Jun 24

Uptown Locomotion: Stories from Strawberry Mansion

by: Emily O'Neill

Uptown Locomotion is Joe Boruchow’s largest mural to date and a timeless centerpiece spanning the 33rd Street Bridge as it runs between Oxford and Girard streets. The pasted cutout drawings of key neighborhood moments and figures swing across the bridge in Boruchow’s signature bold black and white style. The mansions sit still, jazz musicians strum, men ride horses in an endless motion, and without color, it’s left up to the imagination to determine whether the skies are grey, bright, or starry. Rain falls diagonally in one image’s sky, clearing up by the next, creating the impression a rainbow is nearby. Late local singer Dottie Smith and her band perform in concert on the east side of the mural. Boruchow plays with time and its passing, giving each player a different weather condition, progressing from a single cloud to rain, ending in lightning. All at once it captures what could be an entire career of performances, a summer’s worth, or a single night, where the music mirrored the changes in the sky.

Uptown Locomotion also pays homage to the legendary John Coltrane, whose Philadelphia home in Strawberry Mansion is within walking distance of the bridge. Coltrane moved to Philadelphia from North Carolina in 1943, arriving in the city that biographer and music scholar Lewis Porter called the “perfect place to develop his art.” The row home he purchased on North 33rd Street in 1952 and lived exclusively in until 1958 is now simply known as The John Coltrane House. In 1999, the house became a National Historic Landmark and is listed on the Preservation Alliance of Greater Philadelphia’s list of endangered properties – the vacant house is still in dire need of funds for repair.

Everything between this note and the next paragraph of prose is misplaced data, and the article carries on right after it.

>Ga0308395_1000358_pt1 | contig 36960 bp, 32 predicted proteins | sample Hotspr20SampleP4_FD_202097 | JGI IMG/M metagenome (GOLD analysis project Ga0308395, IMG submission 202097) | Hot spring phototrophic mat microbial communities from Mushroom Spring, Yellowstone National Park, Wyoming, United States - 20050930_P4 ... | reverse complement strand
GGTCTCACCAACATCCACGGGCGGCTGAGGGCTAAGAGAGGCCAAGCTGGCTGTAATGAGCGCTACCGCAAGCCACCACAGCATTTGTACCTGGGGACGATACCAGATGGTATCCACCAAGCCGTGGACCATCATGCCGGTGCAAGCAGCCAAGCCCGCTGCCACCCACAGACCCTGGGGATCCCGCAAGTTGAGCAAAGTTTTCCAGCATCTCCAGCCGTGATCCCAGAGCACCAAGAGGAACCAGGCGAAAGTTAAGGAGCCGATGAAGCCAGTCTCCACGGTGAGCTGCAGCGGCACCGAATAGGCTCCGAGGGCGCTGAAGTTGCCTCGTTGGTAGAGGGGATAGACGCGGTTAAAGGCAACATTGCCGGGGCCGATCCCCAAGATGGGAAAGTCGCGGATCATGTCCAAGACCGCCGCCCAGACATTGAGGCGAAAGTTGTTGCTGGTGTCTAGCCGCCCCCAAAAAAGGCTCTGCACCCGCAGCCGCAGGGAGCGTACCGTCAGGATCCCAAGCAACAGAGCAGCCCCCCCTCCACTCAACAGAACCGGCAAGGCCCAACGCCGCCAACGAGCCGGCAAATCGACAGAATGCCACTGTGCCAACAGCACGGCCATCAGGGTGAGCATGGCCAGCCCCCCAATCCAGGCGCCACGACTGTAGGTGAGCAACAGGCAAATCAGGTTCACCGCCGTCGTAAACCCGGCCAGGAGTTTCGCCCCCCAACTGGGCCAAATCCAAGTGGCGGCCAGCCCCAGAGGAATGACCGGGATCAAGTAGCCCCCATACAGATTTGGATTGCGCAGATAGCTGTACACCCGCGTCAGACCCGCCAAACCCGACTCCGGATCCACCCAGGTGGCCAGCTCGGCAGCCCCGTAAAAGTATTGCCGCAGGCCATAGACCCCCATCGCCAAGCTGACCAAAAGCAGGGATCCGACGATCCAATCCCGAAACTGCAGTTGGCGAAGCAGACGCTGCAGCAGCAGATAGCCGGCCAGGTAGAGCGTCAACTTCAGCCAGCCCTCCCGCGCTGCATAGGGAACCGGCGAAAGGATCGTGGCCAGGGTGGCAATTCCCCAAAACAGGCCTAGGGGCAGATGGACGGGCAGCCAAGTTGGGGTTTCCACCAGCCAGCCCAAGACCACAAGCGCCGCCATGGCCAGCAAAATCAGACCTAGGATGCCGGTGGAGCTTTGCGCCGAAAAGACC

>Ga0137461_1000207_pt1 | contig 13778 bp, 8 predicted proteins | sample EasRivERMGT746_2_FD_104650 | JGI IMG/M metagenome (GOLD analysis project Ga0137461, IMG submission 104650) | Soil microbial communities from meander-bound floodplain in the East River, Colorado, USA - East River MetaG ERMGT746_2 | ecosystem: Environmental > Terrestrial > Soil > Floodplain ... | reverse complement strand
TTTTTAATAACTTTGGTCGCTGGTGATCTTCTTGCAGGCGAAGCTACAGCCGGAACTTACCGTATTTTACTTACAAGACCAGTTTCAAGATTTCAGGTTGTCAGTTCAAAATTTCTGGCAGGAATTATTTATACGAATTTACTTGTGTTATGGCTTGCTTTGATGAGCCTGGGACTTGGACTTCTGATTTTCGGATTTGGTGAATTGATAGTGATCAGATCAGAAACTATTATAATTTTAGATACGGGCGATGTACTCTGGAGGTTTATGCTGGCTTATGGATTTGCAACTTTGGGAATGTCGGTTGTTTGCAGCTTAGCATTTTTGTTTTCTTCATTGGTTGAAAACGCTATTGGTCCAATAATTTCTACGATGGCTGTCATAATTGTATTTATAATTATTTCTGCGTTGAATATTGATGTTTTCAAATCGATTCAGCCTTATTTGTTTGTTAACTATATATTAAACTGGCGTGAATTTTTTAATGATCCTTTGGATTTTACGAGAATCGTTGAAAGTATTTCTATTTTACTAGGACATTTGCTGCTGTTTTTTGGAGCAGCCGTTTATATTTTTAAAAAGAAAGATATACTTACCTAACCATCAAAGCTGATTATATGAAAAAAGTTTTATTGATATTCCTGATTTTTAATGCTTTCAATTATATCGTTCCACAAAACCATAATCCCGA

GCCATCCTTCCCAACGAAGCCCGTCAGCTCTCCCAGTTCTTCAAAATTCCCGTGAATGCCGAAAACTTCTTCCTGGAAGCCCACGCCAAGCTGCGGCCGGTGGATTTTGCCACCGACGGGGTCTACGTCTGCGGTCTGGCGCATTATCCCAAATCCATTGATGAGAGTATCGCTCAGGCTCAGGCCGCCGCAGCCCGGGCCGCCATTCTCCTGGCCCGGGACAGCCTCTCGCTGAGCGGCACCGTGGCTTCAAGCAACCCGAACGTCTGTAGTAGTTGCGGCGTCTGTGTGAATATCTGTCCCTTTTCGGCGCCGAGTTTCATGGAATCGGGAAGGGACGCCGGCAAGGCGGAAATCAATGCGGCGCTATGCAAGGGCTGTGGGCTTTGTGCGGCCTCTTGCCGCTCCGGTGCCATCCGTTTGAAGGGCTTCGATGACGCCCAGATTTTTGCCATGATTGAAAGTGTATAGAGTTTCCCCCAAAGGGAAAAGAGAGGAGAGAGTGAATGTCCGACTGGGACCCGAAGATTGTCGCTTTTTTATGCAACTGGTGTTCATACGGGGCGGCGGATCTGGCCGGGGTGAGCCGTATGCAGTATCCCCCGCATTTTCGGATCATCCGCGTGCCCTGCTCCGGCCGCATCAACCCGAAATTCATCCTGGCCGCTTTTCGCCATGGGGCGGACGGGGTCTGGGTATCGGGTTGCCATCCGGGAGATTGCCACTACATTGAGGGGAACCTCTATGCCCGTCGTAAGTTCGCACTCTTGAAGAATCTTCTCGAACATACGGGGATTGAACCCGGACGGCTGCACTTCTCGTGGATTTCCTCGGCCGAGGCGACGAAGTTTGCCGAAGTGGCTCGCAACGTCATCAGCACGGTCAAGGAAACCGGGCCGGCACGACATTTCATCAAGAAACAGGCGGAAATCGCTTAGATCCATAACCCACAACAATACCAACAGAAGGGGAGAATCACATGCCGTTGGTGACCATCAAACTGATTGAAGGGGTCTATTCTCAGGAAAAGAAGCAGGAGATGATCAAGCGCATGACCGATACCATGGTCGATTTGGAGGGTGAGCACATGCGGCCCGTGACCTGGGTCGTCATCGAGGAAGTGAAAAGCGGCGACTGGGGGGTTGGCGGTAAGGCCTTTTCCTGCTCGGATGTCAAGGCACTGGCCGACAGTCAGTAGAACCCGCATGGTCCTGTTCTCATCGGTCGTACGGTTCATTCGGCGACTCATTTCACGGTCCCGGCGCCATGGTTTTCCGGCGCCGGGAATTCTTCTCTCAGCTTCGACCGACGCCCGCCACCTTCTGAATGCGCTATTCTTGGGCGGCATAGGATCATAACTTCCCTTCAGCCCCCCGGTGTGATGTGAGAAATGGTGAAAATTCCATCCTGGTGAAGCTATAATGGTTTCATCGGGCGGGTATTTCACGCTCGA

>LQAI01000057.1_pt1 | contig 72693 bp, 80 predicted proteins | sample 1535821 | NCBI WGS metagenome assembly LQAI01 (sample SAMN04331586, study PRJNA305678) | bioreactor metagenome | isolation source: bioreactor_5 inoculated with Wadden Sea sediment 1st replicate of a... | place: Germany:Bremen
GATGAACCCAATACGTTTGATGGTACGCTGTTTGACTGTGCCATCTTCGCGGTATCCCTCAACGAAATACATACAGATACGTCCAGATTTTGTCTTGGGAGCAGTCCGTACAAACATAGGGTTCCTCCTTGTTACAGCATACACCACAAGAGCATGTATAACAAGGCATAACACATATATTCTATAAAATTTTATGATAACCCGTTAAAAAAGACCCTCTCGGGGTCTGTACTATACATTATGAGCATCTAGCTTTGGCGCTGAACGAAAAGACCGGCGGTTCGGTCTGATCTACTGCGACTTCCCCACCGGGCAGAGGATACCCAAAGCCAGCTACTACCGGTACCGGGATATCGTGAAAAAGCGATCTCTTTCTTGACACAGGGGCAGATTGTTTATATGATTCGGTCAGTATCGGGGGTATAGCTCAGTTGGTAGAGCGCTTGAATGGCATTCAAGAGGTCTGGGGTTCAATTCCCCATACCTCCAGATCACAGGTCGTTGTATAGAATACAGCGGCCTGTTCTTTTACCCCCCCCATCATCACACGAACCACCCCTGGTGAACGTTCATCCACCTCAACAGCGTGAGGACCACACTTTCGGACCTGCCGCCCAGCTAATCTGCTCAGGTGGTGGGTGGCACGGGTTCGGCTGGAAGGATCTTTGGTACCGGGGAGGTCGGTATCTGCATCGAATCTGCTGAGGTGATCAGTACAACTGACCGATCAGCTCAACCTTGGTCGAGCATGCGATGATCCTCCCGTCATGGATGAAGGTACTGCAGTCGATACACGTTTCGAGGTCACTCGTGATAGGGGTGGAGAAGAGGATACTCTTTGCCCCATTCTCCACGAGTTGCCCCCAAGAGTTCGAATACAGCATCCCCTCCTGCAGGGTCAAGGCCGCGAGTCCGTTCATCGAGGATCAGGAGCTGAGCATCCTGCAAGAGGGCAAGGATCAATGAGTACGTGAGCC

Here in Philadelphia, John Coltrane played with a flourishing community of innovative jazz musicians. But it was his spiritual awakening that altered the course addiction and substance abuse had charted, catapulting Coltrane into luminary status. Jazz legend Miles Davis fired Coltrane after a string of erratic performances, but Coltrane rebounded brilliantly. The story goes: Coltrane consumed nothing but water and spent five days secluded in his home, during which time he entered a spiritual metamorphosis where he found a definite purpose in life and music. In the liner notes to his defining, transcending album recorded in 1964, A Love Supreme, he writes of the 1957 revelation: “I experienced, by the grace of God, a spiritual awakening which was to lead me to a richer, fuller, more productive life…His way is in love, through which we all are. It is truly–a love supreme–.”

Stories like this, real and apocryphal, make our city tick. Strawberry Mansion, rich with the legends of its inhabitants, has walls and thoroughfares ripe with places to record these incredible stories in a beautiful visual autobiography. Uptown Locomotion serves as a reminder of that history, of the community’s special significance, and of the bright directions forward.

There’s so many ways to connect with this history and with John Coltrane: learn about the history and restoration of the John Coltrane House, listen to A Love Supreme, and then check out some of the mural’s iconography below. And don’t forget to come out on June 25 and see this fantastic mural for yourself.

Last updated: Jun 23, 2016

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